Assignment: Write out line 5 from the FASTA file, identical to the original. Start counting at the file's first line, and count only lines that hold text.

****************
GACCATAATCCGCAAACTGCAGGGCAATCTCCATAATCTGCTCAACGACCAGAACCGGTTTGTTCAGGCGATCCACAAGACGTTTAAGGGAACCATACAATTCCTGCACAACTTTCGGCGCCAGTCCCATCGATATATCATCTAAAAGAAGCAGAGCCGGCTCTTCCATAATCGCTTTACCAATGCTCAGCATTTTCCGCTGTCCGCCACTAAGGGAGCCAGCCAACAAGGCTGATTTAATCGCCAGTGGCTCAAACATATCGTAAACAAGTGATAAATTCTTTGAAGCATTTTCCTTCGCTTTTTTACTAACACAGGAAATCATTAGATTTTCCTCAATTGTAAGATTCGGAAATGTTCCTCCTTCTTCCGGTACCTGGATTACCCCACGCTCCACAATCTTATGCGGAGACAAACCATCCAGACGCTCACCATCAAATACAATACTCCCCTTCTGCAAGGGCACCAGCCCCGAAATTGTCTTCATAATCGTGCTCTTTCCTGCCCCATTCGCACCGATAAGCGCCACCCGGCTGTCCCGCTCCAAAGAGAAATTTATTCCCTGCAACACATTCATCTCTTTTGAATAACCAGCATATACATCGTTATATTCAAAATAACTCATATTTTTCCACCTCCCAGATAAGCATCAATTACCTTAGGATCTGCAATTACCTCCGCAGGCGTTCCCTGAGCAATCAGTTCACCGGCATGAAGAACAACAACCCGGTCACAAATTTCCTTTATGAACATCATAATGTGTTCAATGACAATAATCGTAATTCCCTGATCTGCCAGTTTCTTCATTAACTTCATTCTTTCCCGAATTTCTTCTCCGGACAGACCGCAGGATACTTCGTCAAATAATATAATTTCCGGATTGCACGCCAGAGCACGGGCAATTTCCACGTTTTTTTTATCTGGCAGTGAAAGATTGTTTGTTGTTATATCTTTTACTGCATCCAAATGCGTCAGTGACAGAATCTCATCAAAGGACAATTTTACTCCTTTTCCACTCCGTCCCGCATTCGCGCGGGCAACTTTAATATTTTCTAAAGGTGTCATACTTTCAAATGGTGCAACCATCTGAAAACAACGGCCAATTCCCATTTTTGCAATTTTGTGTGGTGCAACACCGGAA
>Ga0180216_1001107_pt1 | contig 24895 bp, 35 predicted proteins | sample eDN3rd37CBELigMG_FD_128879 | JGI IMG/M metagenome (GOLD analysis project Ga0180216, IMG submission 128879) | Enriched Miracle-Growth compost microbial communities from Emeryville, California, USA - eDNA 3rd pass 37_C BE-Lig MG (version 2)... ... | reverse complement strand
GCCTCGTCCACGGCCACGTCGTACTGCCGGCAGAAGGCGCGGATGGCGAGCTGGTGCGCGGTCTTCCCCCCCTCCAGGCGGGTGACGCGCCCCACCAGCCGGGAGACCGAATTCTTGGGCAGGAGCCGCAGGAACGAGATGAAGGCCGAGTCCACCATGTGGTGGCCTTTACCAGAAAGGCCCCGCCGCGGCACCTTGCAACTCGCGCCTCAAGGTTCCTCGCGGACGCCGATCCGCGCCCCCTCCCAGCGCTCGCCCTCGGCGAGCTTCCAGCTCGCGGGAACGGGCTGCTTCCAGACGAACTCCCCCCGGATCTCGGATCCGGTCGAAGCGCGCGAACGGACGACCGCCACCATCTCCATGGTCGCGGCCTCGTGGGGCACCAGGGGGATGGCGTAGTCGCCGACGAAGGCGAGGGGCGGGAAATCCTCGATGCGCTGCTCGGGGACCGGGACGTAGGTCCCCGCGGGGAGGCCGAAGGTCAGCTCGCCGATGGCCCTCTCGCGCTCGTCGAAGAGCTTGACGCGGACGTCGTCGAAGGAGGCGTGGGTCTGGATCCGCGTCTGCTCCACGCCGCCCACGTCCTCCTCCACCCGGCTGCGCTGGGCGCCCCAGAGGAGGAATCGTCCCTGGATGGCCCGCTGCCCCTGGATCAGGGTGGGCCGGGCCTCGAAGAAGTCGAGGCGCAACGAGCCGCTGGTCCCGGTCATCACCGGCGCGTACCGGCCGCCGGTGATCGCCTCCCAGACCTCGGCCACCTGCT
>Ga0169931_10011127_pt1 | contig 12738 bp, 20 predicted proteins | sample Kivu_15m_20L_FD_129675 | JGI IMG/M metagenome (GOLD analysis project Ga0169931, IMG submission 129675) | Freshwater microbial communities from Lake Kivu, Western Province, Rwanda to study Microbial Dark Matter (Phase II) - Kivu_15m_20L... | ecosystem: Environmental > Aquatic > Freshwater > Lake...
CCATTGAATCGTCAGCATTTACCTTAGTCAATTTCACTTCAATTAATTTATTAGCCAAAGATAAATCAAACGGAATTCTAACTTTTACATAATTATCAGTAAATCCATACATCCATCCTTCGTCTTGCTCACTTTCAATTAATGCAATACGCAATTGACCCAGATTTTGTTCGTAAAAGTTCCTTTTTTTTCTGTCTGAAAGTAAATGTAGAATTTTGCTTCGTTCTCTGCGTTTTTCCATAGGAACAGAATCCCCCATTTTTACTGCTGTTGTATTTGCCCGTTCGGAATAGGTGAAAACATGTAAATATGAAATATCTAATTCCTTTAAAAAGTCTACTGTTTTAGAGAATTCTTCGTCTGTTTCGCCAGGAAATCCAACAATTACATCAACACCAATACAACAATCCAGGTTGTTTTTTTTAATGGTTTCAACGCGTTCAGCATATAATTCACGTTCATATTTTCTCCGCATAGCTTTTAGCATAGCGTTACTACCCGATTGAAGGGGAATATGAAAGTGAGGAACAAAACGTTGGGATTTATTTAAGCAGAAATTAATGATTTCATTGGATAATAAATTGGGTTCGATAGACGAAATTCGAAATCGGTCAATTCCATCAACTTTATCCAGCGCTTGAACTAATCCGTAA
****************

CCATTGAATCGTCAGCATTTACCTTAGTCAATTTCACTTCAATTAATTTATTAGCCAAAGATAAATCAAACGGAATTCTAACTTTTACATAATTATCAGTAAATCCATACATCCATCCTTCGTCTTGCTCACTTTCAATTAATGCAATACGCAATTGACCCAGATTTTGTTCGTAAAAGTTCCTTTTTTTTCTGTCTGAAAGTAAATGTAGAATTTTGCTTCGTTCTCTGCGTTTTTCCATAGGAACAGAATCCCCCATTTTTACTGCTGTTGTATTTGCCCGTTCGGAATAGGTGAAAACATGTAAATATGAAATATCTAATTCCTTTAAAAAGTCTACTGTTTTAGAGAATTCTTCGTCTGTTTCGCCAGGAAATCCAACAATTACATCAACACCAATACAACAATCCAGGTTGTTTTTTTTAATGGTTTCAACGCGTTCAGCATATAATTCACGTTCATATTTTCTCCGCATAGCTTTTAGCATAGCGTTACTACCCGATTGAAGGGGAATATGAAAGTGAGGAACAAAACGTTGGGATTTATTTAAGCAGAAATTAATGATTTCATTGGATAATAAATTGGGTTCGATAGACGAAATTCGAAATCGGTCAATTCCATCAACTTTATCCAGCGCTTGAACTAATCCGTAA